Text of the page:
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Insurance and Dog Bites

The old saw in the journalism business is that dog bite stories aren’t news. “Man Bites Dog,” however, is a story. In insurance terms, dog bites are actually a big story — a $400 million story in 2009. Now, granted, records on these kinds of claims have only been kept since 2003, but there’s still enough data to prove that a third of all insurance liability claims filed by homeowners are on account of Rover taking a hunk out of the company.

The average per claim cost of these incidents if $24,840, an increase of 1.5 percent from 2008. According to the Insurance Information Institute, that jump can be attributed to increases in medical costs and bigger settlements awarded by juries. At any rate, we are not talking about minor claims expenses, and more significantly, we’re talking about the kind of incident that — in the absence of getting rid of the animal — will increase an individual policy holder’s risk profile and thus his or her premiums.

If your dog has already done the deed and you’re shopping around for a better insurance rate, talk to animals groups and determine which insurer are going to be most dog friendly. Some companies are more willing to hear an explanation of how the event occurred and give you a second chance if you can show the animal was frightened or provoked and has in the interim received training (or that you have a way to effectively restrain or contain the animal when company is on the property.)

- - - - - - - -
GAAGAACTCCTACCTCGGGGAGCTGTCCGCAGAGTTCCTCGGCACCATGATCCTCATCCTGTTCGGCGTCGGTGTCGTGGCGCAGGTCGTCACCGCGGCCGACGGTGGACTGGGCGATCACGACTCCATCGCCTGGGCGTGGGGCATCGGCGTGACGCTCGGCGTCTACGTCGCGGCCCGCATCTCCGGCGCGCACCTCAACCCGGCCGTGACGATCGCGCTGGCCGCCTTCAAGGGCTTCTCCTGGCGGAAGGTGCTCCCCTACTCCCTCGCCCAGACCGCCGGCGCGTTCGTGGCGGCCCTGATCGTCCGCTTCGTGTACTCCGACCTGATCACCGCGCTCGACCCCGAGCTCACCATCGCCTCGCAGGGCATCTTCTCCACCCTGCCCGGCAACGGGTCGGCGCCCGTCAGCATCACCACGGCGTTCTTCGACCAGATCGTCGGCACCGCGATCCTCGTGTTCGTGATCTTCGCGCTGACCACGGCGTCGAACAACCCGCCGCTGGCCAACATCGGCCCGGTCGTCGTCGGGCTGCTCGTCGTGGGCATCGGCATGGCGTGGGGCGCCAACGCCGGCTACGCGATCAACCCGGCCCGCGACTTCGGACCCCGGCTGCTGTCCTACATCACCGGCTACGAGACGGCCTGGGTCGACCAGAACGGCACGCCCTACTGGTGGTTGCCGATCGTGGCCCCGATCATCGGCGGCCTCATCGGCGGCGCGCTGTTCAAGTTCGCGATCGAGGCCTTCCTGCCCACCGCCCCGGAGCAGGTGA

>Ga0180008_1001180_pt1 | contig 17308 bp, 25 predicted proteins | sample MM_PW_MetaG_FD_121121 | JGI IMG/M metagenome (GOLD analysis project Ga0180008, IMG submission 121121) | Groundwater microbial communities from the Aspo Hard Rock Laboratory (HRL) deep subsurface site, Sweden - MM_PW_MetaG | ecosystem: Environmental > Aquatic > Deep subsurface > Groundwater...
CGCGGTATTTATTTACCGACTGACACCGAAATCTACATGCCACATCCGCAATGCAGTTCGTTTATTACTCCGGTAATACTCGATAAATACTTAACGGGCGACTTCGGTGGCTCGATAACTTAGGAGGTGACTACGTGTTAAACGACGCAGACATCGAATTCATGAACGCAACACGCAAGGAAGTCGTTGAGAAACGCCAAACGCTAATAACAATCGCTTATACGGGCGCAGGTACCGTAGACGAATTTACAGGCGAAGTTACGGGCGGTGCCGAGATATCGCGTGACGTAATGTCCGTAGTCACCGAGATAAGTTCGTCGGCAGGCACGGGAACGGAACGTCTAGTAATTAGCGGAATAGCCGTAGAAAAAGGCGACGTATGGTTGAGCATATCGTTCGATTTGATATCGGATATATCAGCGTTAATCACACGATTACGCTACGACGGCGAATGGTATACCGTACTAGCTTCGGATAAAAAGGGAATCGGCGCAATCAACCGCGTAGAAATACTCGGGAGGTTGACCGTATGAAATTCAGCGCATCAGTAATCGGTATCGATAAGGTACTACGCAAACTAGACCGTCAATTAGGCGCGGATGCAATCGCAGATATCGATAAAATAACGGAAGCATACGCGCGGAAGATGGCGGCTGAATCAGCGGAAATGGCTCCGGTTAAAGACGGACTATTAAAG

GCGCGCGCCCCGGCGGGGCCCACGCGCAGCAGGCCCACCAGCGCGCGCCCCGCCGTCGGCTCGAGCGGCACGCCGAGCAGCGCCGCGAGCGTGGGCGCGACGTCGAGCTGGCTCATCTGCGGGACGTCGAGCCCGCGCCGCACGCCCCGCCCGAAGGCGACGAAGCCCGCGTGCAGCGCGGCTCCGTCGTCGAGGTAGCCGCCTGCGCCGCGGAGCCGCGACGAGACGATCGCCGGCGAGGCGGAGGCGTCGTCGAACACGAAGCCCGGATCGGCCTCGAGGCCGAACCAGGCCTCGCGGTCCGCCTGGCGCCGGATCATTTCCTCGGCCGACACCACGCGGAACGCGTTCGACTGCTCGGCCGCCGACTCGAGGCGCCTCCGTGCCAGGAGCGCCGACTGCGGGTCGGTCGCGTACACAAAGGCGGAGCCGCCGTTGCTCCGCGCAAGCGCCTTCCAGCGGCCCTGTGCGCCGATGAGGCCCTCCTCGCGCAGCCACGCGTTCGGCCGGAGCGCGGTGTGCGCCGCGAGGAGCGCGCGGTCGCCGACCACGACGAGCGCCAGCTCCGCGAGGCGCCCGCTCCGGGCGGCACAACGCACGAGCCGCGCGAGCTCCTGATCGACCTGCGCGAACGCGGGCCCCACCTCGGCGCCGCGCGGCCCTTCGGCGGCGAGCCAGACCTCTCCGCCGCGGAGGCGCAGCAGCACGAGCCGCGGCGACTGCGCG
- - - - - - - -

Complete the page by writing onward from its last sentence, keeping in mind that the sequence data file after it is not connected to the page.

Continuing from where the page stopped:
If your pet has misbehaved multiple times, you may have to mitigate your homeowners rate situation by investigating specific dog liability insurance. This will be an added expense for the duration of your dog’s life, but can help to bring your homeowner’s premium back to a reasonable level. (For as callous as it sounds, when your pet dies, inform the insurer that the risk no longer exists, and go after a reduced premium.)

We all love our animals and we all understand that they do not react to situations they do not understand as we would. These incidents will occur. The best policy, especially when young children are present, is simply remove your pet to a contained, quiet area — for the safety and peace of mind of all concerned, including the dog.

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